, contrast is proportional to , where are the network parameters. For a contrastive class , contrast is . Note that is a measure of contrastivity between and . In this paper, we choose to be cross-entropy for recognition networks and mean square error for regression networks. The contrastive class can belong to any one of the learned classes, i.e. . Moreover, if is a regression network such as in image quality assessment, can take on any value in the range of .

3.2 Contrastive Explanations

For a network that predicts for a given image, the gradients obtained from Sec. 3.1 represent ‘Why P, rather than Q?’. They provide the difference between the predicted class or variable and the network’s notion of class or variable . These features can now be plugged into any ‘Why P?’ based methods to obtain visual explanations. In this paper, we use Grad-CAM [24] to showcase our contrastive explanations. Essentially, the obtained contrastive gradients are backpropagated to the last convolutional layer to obtain gradient maps, where is the number of channels in that layer. These gradients are average pooled and the obtained vector is used importance-weights across the activation maps in the last convolution layer. These weighted activation maps are mean pooled and resized back to the original image dimensions to obtain contrastive masks. The contrastive masks are overlaid as heat maps and shown.

4 Applications

In this section, we consider two applications : recognition and image quality assessment (IQA). Visualizing contrast between classes is instructive in interpreting whether a network has truly learned the differences between classes in recognition. In IQA, visualizing contrast can help us to both localize the exact regions of quality degradation as well as quantify degradation based on scores. For recognition and are discrete classes while for image quality assessment, and are continuous and can take values between .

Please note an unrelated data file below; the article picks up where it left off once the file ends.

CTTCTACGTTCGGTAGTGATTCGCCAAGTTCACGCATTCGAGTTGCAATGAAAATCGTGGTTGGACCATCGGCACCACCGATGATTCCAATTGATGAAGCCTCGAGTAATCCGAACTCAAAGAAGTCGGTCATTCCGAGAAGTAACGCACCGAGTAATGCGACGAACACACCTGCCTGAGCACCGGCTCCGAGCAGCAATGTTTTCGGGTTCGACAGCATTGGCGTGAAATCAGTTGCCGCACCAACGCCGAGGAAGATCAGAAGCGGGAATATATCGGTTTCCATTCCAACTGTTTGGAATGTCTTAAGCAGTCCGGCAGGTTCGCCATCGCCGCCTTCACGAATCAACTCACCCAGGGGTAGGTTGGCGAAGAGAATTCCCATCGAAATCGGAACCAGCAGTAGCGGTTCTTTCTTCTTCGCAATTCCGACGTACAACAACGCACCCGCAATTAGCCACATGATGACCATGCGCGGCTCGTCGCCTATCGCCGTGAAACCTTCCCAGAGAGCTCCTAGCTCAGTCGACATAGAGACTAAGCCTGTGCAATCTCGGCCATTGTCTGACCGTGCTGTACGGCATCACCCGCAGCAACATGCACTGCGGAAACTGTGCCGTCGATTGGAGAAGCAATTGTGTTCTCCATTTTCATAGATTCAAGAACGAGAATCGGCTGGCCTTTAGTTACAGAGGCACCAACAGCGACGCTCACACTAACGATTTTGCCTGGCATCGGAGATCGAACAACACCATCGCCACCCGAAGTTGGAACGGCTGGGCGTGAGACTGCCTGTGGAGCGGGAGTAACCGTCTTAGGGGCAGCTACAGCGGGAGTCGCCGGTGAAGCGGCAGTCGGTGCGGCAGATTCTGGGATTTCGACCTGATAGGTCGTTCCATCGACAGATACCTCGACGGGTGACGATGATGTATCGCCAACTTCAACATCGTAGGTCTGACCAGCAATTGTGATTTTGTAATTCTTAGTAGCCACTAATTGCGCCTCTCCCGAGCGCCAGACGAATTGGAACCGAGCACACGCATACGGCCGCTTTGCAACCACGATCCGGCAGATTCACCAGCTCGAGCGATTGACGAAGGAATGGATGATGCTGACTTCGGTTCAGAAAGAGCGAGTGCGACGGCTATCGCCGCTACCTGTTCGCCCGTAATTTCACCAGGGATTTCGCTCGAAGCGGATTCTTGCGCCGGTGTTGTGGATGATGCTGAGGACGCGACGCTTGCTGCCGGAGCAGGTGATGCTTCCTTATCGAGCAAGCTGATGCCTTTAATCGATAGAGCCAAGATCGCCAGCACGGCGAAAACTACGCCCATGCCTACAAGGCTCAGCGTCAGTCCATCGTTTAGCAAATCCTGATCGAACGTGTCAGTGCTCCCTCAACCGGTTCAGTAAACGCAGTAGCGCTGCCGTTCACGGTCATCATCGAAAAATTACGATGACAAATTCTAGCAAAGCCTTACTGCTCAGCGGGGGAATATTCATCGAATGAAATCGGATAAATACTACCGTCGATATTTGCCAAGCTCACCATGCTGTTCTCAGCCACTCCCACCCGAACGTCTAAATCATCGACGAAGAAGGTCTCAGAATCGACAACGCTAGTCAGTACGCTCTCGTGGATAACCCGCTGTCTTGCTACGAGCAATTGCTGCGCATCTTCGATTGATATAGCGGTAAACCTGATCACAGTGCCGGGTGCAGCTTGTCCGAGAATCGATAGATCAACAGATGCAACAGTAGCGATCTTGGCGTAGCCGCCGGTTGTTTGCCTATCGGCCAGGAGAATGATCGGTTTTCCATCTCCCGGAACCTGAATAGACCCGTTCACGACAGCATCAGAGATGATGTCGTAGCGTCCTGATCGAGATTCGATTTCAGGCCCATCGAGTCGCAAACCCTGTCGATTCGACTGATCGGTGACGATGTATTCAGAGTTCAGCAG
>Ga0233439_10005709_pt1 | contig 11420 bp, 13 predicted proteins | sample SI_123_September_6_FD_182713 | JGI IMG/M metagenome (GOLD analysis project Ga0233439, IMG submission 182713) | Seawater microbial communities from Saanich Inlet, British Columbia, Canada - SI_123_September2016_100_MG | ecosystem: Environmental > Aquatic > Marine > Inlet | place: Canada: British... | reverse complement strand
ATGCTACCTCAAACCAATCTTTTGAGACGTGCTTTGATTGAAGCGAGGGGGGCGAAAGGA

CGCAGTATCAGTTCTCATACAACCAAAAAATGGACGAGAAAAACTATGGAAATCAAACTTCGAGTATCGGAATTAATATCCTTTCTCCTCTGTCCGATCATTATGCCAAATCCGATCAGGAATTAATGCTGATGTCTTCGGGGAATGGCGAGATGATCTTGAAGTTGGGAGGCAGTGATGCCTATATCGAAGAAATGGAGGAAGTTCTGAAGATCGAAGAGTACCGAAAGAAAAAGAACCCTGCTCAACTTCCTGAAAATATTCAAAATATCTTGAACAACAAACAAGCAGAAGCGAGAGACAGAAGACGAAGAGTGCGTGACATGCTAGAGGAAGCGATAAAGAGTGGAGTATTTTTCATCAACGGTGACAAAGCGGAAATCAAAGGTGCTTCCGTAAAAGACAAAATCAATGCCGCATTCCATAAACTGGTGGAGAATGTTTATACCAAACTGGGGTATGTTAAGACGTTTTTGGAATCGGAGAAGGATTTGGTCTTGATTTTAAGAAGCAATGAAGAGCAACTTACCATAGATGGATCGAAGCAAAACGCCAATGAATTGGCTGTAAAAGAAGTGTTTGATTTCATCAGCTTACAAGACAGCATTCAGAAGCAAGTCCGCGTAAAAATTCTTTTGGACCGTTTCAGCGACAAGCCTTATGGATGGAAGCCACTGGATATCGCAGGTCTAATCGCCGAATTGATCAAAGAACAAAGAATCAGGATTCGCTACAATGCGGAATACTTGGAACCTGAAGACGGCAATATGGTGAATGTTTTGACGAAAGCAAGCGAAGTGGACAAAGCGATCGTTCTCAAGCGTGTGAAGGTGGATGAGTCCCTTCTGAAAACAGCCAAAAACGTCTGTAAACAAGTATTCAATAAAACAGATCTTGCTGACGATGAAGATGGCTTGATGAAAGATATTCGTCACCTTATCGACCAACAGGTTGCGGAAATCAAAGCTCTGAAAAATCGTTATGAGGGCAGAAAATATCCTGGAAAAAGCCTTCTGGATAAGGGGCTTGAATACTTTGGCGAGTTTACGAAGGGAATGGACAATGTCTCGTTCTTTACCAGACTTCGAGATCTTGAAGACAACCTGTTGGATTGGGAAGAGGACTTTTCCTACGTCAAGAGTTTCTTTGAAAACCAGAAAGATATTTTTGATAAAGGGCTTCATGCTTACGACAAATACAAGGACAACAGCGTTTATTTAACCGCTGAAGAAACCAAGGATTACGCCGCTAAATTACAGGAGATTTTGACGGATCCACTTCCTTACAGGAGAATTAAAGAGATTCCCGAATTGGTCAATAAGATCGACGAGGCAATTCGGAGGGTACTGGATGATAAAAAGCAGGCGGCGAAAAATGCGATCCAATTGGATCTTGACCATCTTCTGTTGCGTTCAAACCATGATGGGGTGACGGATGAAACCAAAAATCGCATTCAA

Figure 4: (a) Distorted images (b) Grad-CAM (c)-(f) Contrastive explanations to questions shown below each image. Best viewed in color.

4.1 Recognition

Experiment

In this section, we consider contrastive explanations on large scale and fine-grained recognition. Large-scale dataset, like ImageNet 

[22], consists of a wide variety of classes. Fine-grained recognition is the subordinate categorization of similar objects such as different types of birds, and cars among themselves [32]. We consider Stanford Cars [14], subsurface imaging based LANDMASS [1], and traffic sign recognition CURE-TSR [29, 27, 28]

, datasets for fine-grained recognition. We use PyTorch’s ImageNet pretrained models including AlexNet 

[15], SqueezeNet [9], VGG- [26], ResNet- [5], and DenseNet- [8] to obtain contrastive explanations on ImageNet, Stanford Cars, and LANDMASS datasets. Specifically, on Stanford Cars and LANDMASS, we replace and train the final fully connected layer with the requisite number of classes - for Cars and for LANDMASS datasets. For CURE-TSR, we use the trained network provided by the authors in [29] to extract contrastive explanations. The results of randomly selected images from the fine-grained datasets and the cat-dog image used in Grad-CAM paper [24] are shown in Fig. 3. Similar to [24], we show results on VGG-16. Note that the contrastive explanations are a function of the network . Hence, based on how good the explanations are, we can rank different networks. However, in this paper, we focus only on demonstrating the need and descriptive capability of contrastive explanations.

Analysis: ImageNet has classes. Hence, for every image there are contrasts with a wide range of class options. This creates potential contrastive questions like ’Why bull-mastiff, rather than golf ball?’. The potential visual explanation to such a question lies in the face of the dog. Similarly, when asked ’Why bull-mastiff, rather than minibus?’, the potential visual explanation is the face of the dog. Hence, the contrastive explanations between a majority of classes to an image belonging to a class is the same. This is illustrated in row of Fig. 3. The Grad-CAM image of an input predicted bull-mastiff is shown in Fig. 3b. The face of the dog is highlighted. We calculate all

contrastive maps of the input image and show their variance and mean images in Fig.